Effective & ethical EdTech projects

Last week I came across an article in The Conversation Africa about school visits by tourists in Zimbabwe. It argued that these visits should be discouraged because of the ethical challenges they present. Think about classes being disrupted, photos of learners taken without consent and child safety jeopardised.

My first instinct was to agree. Look at me in the photo taken during a school visit in Lesotho in 2002. I felt overwhelmed by the poverty I found in one of the most beautiful places on earth. And surprised that my fellow travellers were handing out pens and notepads. The “thank you, thank you very much” from the children’s choir was still ringing in my ears. All I could think was “you shouldn’t be thanking anyone for anything, education is your basic human right!”.

However, the article also points out that touring companies donate much-needed funds and resources to schools in exchange for the opportunity to visit. Engaging with children and teachers in such different circumstances has an eye-opening impact on many tourists, as it did on me. On that scenic Lesotho mountain top, I realised that using my skills to help bridge the digital education divide would bring me more joy than my corporate career had so far.

I believe that the interest in supporting schools is well-intended and it can benefit everyone involved. However, tour operators and schools need to balance these benefits fairly, and avoid the side effects of disruptions and privacy breaches.

I see similarities with digital education projects I’ve witnessed over the years. Corporate donors and school districts celebrating the launch of computer centres with speeches and performances and receiving glowing media coverage. Yet, I’ve often wondered what journalists would find if they’d revisited these centres a year or two later. In many cases they’re not used and have become dysfunctional.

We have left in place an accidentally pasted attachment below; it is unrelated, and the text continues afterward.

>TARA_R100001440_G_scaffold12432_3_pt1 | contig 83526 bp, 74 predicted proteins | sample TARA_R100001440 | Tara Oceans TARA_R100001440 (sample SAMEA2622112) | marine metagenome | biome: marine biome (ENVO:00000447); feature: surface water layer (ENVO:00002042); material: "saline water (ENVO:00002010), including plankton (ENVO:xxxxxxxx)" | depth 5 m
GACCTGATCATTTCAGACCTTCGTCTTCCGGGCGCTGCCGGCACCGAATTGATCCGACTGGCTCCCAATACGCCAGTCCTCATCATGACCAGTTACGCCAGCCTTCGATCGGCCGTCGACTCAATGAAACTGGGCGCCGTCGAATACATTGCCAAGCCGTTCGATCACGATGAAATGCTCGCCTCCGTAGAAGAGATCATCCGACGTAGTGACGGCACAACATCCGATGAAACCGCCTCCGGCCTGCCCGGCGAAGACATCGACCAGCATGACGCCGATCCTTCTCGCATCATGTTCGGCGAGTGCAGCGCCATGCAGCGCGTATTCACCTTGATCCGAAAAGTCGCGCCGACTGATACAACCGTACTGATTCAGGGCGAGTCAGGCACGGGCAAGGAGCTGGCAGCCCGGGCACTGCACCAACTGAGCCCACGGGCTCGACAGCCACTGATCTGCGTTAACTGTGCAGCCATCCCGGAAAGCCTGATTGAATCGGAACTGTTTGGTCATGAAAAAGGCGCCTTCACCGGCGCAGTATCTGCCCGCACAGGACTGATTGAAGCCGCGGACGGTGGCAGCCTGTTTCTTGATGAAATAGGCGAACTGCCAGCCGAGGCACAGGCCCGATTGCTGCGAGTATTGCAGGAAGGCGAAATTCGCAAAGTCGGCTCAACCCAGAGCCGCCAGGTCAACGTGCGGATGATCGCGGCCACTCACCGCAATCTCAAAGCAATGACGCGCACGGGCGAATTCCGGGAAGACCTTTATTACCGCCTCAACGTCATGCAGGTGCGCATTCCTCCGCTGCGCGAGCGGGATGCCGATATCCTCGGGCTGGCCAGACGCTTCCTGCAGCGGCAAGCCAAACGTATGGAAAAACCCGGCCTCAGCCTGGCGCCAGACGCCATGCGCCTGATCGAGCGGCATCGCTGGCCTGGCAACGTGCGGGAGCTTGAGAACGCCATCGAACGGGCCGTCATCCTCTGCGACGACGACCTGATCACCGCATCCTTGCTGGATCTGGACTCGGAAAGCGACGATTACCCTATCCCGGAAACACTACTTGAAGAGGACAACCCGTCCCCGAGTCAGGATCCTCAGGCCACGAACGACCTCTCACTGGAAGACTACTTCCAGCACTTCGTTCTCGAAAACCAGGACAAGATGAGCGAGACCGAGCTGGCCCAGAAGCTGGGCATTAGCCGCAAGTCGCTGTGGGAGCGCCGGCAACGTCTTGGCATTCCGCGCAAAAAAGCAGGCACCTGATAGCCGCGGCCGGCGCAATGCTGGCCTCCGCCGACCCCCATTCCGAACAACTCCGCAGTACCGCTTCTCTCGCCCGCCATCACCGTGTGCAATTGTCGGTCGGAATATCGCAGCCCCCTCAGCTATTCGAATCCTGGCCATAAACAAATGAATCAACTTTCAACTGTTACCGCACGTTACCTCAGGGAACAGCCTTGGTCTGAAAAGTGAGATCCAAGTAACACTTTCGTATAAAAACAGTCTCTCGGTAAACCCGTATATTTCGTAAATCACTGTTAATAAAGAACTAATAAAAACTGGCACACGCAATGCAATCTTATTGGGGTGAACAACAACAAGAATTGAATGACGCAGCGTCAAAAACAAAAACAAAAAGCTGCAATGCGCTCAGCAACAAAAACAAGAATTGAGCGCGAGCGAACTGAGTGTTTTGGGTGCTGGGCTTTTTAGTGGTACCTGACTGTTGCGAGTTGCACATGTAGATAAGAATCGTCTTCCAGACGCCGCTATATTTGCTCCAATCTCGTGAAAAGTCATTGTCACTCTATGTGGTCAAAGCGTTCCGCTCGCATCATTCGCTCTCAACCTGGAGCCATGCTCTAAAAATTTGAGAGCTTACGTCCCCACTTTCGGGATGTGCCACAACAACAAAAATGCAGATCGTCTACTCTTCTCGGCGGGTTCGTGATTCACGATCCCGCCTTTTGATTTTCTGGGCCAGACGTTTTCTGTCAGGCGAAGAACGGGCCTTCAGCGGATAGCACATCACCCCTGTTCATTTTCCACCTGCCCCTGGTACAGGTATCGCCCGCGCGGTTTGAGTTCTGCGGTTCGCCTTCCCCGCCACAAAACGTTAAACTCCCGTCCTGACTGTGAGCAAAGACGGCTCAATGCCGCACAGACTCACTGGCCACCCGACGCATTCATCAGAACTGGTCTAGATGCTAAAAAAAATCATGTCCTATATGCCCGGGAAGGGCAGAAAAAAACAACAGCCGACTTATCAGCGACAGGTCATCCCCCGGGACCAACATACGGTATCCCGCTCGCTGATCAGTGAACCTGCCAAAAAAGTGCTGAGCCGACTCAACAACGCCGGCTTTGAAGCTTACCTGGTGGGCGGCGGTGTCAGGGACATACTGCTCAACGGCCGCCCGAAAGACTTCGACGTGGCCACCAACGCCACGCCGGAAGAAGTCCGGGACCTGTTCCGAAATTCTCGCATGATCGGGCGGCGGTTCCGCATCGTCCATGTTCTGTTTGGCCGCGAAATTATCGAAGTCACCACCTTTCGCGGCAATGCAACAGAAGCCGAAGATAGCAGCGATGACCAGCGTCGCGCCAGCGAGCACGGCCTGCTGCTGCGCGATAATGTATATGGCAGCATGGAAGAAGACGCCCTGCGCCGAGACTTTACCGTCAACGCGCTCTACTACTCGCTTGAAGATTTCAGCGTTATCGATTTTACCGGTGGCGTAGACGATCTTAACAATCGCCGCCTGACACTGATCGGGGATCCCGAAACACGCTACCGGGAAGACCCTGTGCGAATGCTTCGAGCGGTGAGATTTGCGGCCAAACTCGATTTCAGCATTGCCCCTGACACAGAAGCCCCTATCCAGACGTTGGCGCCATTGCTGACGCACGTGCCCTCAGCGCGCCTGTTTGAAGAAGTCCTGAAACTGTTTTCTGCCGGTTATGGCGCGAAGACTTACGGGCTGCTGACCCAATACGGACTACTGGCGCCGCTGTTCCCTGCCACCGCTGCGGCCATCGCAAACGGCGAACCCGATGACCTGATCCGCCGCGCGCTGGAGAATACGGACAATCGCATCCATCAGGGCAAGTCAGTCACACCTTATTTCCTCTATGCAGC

I feel sad for these digital white elephants and the missed opportunities to bridge the digital divide they represent. It is even more worrying in light of the divide widening because of rapid technological developments. This results in a global shortage of people with analytical, creative and digital skills. The arguments for companies to engage in 21st century EdTech projects have moved from corporate social responsibility to strategic necessity.

So how do we do better? How do we ensure that well-intentioned coding & robotics labs don’t suffer the same fate as the computer centres before them? We need to apply the same 21st century skills to this challenge that we want new generations to develop: critical thinking, collaboration, creativity and communication.

I’m excited to present our new Flying Cows of Jozi services that incorporate this approach. We guide organisations to design, develop and deploy 21st century hashtag#EdTech collaborations responsibly and respectfully.

Read about our Digital Education services or contact me directly to find out more.

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